Despite UCLA cyber attack, agents struggle to sell cyber

Despite UCLA cyber attack, agents struggle to sell cyber | Insurance Business

Despite UCLA cyber attack, agents struggle to sell cyber
The news that 4.5 million subscribers with UCLA health had their data compromised hit the corporate and regulatory world hard last month and precipitated a high-profile lawsuit against UCLA Health, UCLA Medical Sciences and University of California Board of Regents in the Los Angeles County Superior Court, while spurring individual company leaders to reconsider their risk management strategies.

And while many C-suite executives have expressed interest in insurance options to mitigate potential fallout from a similar attack, independent insurance agents report that cyber liability insurance is still a difficult sell.

John Tiene, who represents thousands of agents in the Northeastern US as CEO of Agency Network Exchange (ANE), says small business are especially hesitant to purchase the important policy.

“The demand [for cyber] is increasing, but not at a rate we think is quick enough,” Tiene told Insurance Business America. “Small businesses are still very reluctant to sign up for the coverage and that really concerns us because some 30% of breaches occur in these small companies with fewer than 250 employees.”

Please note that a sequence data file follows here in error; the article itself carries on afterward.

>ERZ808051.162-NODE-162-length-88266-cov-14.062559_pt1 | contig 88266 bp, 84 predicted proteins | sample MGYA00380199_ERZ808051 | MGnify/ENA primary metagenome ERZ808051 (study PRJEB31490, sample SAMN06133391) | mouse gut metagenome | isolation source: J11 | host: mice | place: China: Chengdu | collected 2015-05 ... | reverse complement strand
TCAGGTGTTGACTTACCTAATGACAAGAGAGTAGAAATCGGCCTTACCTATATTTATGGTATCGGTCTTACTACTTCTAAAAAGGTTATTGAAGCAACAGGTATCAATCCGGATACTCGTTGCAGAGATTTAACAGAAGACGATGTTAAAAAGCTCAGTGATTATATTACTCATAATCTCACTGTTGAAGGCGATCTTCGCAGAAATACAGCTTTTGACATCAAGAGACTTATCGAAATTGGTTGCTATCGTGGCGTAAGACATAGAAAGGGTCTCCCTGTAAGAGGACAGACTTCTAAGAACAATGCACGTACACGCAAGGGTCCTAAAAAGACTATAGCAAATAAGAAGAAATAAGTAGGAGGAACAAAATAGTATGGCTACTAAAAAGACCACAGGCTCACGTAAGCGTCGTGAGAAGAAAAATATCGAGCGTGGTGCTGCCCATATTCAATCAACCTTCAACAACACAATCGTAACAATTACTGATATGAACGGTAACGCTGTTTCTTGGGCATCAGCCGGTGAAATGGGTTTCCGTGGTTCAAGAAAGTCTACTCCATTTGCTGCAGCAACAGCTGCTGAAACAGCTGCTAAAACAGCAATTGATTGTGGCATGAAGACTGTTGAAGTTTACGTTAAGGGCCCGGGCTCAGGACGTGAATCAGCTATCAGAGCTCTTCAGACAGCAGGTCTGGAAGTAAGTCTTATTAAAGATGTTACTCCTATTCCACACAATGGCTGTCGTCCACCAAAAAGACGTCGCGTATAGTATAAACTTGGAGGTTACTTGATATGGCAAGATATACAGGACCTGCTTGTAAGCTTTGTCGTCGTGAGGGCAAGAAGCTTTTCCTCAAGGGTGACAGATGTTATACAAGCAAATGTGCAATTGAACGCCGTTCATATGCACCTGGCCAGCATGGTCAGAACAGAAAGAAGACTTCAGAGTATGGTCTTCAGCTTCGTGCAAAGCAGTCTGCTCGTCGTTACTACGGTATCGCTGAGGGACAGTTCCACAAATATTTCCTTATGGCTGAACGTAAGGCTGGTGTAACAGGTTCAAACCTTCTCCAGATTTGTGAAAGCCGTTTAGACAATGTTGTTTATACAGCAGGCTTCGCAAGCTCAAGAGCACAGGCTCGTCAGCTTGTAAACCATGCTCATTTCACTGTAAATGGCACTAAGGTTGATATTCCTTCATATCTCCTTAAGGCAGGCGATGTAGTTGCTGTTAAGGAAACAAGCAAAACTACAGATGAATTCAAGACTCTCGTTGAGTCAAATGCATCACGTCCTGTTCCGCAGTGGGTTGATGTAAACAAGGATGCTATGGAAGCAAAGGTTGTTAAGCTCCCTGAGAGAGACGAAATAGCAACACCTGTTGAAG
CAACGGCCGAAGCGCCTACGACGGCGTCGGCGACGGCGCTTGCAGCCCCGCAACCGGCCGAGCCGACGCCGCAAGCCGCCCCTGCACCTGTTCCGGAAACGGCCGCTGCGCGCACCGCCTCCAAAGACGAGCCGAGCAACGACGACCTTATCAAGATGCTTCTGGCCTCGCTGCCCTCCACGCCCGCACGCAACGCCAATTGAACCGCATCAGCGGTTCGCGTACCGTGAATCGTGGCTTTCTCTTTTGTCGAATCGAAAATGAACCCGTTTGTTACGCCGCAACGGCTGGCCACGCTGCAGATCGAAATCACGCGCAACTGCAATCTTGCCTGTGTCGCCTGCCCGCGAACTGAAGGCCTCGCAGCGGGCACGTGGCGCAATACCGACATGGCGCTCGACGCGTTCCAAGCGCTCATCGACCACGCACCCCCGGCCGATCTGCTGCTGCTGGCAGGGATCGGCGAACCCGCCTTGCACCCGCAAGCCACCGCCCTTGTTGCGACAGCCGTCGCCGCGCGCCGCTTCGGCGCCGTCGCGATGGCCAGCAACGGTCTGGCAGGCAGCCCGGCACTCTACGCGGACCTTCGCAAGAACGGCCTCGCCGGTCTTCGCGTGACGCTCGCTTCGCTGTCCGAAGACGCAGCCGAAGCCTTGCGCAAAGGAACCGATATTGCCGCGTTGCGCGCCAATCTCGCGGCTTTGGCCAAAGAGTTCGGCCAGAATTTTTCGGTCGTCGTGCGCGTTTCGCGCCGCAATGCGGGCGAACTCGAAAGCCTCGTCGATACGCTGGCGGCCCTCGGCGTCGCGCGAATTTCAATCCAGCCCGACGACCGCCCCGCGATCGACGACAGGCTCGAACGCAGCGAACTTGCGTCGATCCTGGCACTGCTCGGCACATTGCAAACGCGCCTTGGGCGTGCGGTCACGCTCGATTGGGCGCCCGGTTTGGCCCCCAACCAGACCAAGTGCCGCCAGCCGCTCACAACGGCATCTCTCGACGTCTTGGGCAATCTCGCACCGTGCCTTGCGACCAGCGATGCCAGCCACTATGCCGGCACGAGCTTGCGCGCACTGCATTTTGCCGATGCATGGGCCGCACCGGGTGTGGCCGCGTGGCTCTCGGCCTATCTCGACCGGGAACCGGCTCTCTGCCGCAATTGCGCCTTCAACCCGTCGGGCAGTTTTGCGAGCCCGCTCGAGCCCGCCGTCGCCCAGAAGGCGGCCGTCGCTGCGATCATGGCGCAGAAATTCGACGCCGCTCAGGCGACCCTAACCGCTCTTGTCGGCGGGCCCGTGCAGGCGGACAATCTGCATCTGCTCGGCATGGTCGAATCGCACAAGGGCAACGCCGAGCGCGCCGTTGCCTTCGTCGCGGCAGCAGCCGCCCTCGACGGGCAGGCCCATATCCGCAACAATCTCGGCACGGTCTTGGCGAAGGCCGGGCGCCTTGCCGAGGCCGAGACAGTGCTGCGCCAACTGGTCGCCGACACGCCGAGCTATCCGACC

The reason is not pricing, which is currently experiencing downward pressure among low-risk classes. It is an education gap; because small businesses do not recognize their own exposure, many feel cyber insurance is a superfluous purchase.

That should represent a clear call to agents, Tiene says.

“Our job is really to educate the business owner as to the variety of exposures they are presented with and help them understand how the coverage can protect them,” he said.

Carriers with superior products help in this effort by offering education to both agents and business owners alongside their policies. Tiene says it is currently the larger carriers that offer these services, along with more sophisticated products that can be specialized for larger clients.

Most important is ensuring agents are sufficiently comfortable with the cyber product to discuss it with clients. Going forward, failure to discuss cyber protection could be a major E&O exposure for independents.

“This should now be a standard conversation with clients because every client has the exposure at some level. A breach may only cost a client $10,000 to $30,000, but for a small business client, that is a lot of money,” said Tiene. “They may turn to the agent and say, ‘Why didn’t you talk to me about this?’

“This is a coverage need of the 21st century."